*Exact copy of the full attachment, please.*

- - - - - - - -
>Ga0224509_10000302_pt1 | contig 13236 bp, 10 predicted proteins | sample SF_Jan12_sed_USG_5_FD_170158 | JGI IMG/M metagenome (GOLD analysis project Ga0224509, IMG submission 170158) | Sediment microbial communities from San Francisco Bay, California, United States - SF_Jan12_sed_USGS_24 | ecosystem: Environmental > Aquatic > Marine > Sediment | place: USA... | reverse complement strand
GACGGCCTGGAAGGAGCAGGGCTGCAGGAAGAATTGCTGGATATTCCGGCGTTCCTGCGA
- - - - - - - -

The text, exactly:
>Ga0224509_10000302_pt1 | contig 13236 bp, 10 predicted proteins | sample SF_Jan12_sed_USG_5_FD_170158 | JGI IMG/M metagenome (GOLD analysis project Ga0224509, IMG submission 170158) | Sediment microbial communities from San Francisco Bay, California, United States - SF_Jan12_sed_USGS_24 | ecosystem: Environmental > Aquatic > Marine > Sediment | place: USA... | reverse complement strand
GACGGCCTGGAAGGAGCAGGGCTGCAGGAAGAATTGCTGGATATTCCGGCGTTCCTGCGA